Thursday 19 September 2013

Britain is no country for old men in Manchester who won't have a healthy future but is one for those in Richmond upon Thames who will

The Office for National Statistics has published, for the first time, estimates for 'healthy life expectancy', the age at which old men and women  are likely to reach, before ill health seriously affects their quality of life. They show that old men living in the green, suburban, affluent borough of Richmond upon Thames in south-west London can expect to live for 70.3 years, before succumbing to ill health, compared to the paltry 55 years their middle aged counterparts in Manchester (below) can expect, not far behind Tower Hamlets at 55.7 years.

 The findings are based on the 'Annual Population Survey', which questioned more than 250,000 people and asked whether people’s general health was : 'very good,' 'good', 'fair', 'bad' or 'very bad' and whether they had any long-standing disabilities which limited day-to-day activities.

Michelle Mitchell, Director General of charity 'Age UK,' spoke out against plans to raise the state pension age for men and women  which will begin to go up to 66 after 2020 and will rise to 68 in the 2040s, warning that in future most people will not be able to enjoy any of their retirement while still healthy and said :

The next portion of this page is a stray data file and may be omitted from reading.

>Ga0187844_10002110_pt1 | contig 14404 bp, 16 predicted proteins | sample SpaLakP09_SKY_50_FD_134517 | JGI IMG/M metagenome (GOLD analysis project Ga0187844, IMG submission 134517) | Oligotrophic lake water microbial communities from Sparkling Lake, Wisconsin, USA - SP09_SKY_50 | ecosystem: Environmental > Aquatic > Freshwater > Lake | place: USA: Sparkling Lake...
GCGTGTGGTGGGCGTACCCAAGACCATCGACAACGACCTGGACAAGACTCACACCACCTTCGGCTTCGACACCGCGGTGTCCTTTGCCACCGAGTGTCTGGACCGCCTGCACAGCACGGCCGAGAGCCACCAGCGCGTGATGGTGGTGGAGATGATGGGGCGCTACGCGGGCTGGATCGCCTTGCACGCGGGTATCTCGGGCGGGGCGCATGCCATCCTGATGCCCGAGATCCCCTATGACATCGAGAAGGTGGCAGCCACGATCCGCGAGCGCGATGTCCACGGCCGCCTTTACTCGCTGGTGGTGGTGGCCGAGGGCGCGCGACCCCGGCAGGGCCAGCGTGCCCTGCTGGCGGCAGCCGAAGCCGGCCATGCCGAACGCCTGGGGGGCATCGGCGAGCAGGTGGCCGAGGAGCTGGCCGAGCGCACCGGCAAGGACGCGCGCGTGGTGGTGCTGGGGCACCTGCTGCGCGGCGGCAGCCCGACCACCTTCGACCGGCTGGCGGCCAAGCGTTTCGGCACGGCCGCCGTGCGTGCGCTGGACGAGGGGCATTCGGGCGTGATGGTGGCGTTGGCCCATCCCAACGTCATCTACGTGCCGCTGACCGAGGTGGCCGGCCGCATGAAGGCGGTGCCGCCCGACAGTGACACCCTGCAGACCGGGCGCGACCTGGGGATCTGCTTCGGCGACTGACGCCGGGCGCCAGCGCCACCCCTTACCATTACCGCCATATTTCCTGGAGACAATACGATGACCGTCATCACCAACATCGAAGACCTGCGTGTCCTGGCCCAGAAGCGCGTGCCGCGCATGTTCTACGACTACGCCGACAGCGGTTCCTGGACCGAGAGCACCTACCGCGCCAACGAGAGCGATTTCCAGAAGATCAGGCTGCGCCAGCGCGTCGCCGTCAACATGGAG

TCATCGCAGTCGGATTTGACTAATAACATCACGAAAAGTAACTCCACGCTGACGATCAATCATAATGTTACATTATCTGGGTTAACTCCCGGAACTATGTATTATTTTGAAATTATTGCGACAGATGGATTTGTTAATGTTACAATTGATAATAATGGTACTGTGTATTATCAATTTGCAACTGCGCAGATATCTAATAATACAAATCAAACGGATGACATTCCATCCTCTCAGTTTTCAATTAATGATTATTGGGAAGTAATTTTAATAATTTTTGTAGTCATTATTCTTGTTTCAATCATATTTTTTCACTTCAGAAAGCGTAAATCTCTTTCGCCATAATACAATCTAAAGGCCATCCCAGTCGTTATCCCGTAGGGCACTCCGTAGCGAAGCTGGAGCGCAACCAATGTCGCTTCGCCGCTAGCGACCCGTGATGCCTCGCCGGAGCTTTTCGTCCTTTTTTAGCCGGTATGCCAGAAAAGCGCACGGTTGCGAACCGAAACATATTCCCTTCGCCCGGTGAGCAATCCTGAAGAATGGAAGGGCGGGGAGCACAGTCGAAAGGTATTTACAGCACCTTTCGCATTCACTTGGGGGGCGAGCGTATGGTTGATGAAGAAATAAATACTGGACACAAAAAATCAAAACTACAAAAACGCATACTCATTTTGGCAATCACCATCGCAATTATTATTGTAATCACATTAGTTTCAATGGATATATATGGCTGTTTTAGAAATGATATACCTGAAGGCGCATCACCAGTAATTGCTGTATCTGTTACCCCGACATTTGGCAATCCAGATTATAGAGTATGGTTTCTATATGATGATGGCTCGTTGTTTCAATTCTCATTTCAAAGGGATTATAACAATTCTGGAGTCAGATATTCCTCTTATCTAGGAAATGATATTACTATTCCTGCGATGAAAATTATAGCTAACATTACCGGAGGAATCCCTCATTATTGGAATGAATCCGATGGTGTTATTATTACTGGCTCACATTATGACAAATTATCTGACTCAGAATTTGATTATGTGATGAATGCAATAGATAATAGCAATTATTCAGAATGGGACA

"These figures reveal the huge variations in the health of older people across England. It is further evidence that wealthier parts of the country have significantly more older people in good health than poorer areas. These glaring health inequalities must be tackled urgently, particularly as the Government is contemplating further increases to the state pension age. Otherwise the situation could easily arise where the average person in many areas will not enjoy any retirement in good health."
Dr John Middleton, of the 'Faculty of Public Health' said:

"These figures are an important part of a bigger picture of data that tells us why some people live longer than others. We know healthy life expectancy is determined by our chances  of being in a job, living in decent housing and having an adequate income. Clearly having a healthy lifestyle makes a big difference, but so does being in employment'.

So old men in the borough of Richmond Upon Thames in 2013, you are Britain's favoured old men because you live in one of a number of affluent villages like Kew, Barnes and Hampton, in green and open areas and where unemployment stands at just 4%.

While you old men in Manchester, you are less than favoured, confined as you are in an urban environment, brown and enclosed, where unemployment is high. 

Richmond upon Thames and Manchester in 1813, also 'a place' and 'no place' for healthy old men. Two hundred years. No change.


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